After a “should I quit, or shouldn’t I?” long uncertainty, you finally handed your resignation letter that was replied with a yes from your boss. Then what? Just because you’re leaving, it doesn’t mean that you’re free to do anything in your own way during your notice period, unless you want to wipe off all the hard work and reputation that you’ve built from day one at your workplace. To resign gracefully, here are the 4 things that you should avoid when you resign.
1. Be negative
I know that your boss and co-workers, or even the company regulations made you having through though times during your work tenure. However, no matter how stressful or irritating it has been, you must have learned something from working at the company, with those people. Hold your tongue from deriding any of them, because gabbling about your boss’ demanding attitude, or your company’s intolerably complicated policies, or how annoying your colleagues have been, would never reflect well on you.
It’s recommended to try to highlight the good things although it’s only a few days before you sign off. We want to leave in best terms possible because this is indeed a smaller world than we think. I hopped over 3 different companies only to find myself placed under the same division with the person I worked with at my first job. Moreover, you might find your new job to be not as pretty as promised that makes you want to come back to your previous company or need a reference to move to another company, thus burning the bridges might not be a good idea.
2. Be a freeloader
I’ve seen a lot of people spending their last days at the company coming late, taking long breaks, and strolling around the floor gossiping or simply doing nothing but finishing the packing. You would want people, especially who count, to remember you as reliable, and this one-month (or two in my case) notice period is your last shot to leave the impression to others if you indeed were. Many people would think that you are not interested in your work because you’re leaving shortly, but prove them wrong (although it might be true somehow) because, just like what I stated above, you might bump into your co-workers again and the reputation you leave with them could have a significant impact in the future.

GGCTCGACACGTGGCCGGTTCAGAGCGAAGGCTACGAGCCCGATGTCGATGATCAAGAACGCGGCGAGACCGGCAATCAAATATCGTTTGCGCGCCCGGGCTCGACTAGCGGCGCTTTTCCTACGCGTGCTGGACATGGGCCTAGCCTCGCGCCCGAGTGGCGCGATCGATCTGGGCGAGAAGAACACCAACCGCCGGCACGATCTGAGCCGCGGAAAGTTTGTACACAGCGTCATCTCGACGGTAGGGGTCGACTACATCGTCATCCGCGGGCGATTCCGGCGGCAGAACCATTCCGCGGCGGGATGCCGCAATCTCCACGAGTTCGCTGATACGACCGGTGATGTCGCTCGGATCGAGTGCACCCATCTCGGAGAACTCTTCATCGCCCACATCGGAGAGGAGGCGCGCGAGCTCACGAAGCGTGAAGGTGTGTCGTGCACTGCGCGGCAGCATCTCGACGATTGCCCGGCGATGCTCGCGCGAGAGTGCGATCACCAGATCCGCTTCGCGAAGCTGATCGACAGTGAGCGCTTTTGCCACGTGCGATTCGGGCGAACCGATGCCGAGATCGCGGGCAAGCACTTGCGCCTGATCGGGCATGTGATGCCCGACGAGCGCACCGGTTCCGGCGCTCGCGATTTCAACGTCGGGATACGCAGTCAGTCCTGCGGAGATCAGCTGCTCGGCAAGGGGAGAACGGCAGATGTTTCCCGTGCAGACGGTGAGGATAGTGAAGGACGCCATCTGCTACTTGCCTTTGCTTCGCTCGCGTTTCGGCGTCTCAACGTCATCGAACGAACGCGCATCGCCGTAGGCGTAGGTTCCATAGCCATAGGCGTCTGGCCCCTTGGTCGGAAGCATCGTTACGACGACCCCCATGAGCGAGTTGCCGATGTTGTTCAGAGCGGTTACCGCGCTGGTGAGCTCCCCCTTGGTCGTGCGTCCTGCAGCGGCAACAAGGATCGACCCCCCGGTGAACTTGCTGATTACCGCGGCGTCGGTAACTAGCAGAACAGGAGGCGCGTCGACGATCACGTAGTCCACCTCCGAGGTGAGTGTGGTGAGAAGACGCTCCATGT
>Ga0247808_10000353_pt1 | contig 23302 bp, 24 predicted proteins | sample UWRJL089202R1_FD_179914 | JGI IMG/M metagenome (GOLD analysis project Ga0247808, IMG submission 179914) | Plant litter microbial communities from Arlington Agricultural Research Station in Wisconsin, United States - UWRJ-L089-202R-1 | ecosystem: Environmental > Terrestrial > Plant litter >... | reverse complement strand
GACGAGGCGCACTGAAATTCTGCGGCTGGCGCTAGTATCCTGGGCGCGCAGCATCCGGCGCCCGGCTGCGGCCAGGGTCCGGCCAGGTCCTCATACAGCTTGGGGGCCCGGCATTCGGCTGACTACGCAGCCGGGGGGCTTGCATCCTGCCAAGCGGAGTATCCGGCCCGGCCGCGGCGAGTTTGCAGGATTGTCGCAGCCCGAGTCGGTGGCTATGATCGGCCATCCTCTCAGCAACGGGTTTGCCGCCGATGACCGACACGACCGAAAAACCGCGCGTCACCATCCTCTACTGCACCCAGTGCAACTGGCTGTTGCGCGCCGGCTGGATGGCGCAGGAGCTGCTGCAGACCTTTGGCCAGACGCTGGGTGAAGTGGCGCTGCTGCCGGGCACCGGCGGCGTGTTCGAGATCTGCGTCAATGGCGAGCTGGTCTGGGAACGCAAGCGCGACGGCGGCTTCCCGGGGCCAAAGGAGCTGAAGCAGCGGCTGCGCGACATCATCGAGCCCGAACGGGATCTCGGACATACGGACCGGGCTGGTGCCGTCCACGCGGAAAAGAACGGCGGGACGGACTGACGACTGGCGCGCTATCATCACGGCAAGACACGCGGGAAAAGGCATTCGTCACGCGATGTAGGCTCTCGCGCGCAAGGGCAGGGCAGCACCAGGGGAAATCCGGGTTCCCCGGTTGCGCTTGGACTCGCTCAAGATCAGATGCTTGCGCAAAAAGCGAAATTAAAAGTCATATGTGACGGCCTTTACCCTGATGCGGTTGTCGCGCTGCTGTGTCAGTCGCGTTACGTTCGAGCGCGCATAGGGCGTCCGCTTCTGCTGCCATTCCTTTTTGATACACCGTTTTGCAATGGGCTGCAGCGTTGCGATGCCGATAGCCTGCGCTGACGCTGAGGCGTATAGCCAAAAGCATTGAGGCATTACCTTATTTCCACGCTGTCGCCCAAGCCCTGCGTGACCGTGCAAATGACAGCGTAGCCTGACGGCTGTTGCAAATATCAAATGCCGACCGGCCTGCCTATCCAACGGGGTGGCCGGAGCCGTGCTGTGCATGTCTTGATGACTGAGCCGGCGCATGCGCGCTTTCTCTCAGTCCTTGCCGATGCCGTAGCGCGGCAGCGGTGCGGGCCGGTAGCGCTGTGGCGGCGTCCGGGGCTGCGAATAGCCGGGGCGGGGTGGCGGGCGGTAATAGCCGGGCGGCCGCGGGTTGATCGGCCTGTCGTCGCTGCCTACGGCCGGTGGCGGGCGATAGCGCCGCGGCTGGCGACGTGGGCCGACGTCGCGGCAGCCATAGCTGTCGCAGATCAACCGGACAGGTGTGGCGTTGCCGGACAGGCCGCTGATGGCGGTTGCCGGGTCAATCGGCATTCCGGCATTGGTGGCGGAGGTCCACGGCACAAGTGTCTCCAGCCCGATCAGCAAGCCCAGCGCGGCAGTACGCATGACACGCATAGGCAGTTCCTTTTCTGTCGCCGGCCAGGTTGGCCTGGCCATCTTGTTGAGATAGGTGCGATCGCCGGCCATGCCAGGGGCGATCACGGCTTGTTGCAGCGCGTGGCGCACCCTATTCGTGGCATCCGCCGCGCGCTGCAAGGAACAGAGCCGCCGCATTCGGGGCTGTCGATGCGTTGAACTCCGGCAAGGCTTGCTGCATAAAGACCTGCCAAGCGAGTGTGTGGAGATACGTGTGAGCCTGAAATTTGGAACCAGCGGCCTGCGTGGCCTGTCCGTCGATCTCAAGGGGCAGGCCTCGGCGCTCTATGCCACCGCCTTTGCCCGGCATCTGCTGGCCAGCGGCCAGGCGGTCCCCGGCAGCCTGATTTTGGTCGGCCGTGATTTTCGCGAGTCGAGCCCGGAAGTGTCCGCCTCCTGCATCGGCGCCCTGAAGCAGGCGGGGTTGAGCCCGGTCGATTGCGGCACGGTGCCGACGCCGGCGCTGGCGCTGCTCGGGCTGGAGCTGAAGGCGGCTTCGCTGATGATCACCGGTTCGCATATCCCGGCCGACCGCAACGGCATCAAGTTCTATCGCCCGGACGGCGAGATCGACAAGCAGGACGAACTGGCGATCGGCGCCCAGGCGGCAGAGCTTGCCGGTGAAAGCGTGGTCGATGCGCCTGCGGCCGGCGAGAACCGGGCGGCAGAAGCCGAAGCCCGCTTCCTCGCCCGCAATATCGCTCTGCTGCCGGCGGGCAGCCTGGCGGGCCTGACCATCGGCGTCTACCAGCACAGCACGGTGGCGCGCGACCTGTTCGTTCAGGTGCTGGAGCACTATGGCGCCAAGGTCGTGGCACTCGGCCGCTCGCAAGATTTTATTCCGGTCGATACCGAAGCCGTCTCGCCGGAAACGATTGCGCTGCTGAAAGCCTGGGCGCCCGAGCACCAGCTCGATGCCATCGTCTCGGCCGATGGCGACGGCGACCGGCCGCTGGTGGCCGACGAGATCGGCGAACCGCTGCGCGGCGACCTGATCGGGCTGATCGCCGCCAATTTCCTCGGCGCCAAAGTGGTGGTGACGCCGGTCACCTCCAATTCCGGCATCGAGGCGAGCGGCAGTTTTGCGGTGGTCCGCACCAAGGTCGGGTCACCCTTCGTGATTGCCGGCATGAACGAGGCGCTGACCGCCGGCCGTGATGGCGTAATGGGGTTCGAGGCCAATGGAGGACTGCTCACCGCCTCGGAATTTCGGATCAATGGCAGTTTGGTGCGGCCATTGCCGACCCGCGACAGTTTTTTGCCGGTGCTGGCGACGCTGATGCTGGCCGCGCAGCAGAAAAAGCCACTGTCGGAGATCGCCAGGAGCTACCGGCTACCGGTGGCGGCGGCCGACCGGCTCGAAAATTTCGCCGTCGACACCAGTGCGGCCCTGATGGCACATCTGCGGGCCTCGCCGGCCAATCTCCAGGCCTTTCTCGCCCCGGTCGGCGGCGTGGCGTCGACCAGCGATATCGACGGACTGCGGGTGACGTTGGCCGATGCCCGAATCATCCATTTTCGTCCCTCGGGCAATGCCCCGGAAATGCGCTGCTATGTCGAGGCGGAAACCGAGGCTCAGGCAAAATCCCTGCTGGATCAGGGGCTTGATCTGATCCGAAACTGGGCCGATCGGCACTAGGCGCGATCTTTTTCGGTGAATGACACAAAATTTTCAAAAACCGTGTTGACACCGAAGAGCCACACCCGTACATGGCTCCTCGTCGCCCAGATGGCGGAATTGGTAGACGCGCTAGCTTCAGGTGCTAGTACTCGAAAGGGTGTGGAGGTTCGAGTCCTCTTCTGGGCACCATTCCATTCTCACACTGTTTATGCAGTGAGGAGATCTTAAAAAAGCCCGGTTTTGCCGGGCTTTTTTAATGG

Make sure that you do a smooth handover by preparing all your current assignments, along with the person in charge contact details, progress, deadlines, and even issues, that will make it easier for your replacement to take over your job once you’re already gone. If your replacement was already aboard, train him/her properly. Preserving a good attitude until your last day and making efforts to help during the transition will do you good.
3. Take the company property
I know that bringing confidential information might be tempting, that it might be your asset at the next company. However, it would hurt your credibility although you might get away from getting sued. If your future employer pushed you to take along your company client lists or property with you, you might want to ask yourself if they were really a right destination for you, because taking classified documents is against the ethical codes and asking you to do it simply reflects the (ugly) values that they believe in. Besides, if you finally decided to do it, do you think that the hiring company would not end up questioning your integrity and getting concerned if you would do the same to them?
4. Gone with the wind
Before you leave, take some time to say a proper goodbye to everyone, including your clients, suppliers, or co-workers from other departments; and let them be aware of your departure so that they could make appropriate adjustment. You might want to say it personally on top of the farewell e-mail you dispatch the second before you step out of the room. Don't forget to exchange contact details and also thank the people whom you have been working with.
Those were the 4 things you do not want to do when you resign in order to keep a good relationship with your former employer and co-workers. How you behave on your way out would give an impression of what kind of person you are, and whether or not people would hire you (back) in the future or give a good reference to your destination company. Remember, most industries are small enough for people to hear about the individuals they haven’t even met before. Therefore, leave the best note possible is always a good idea.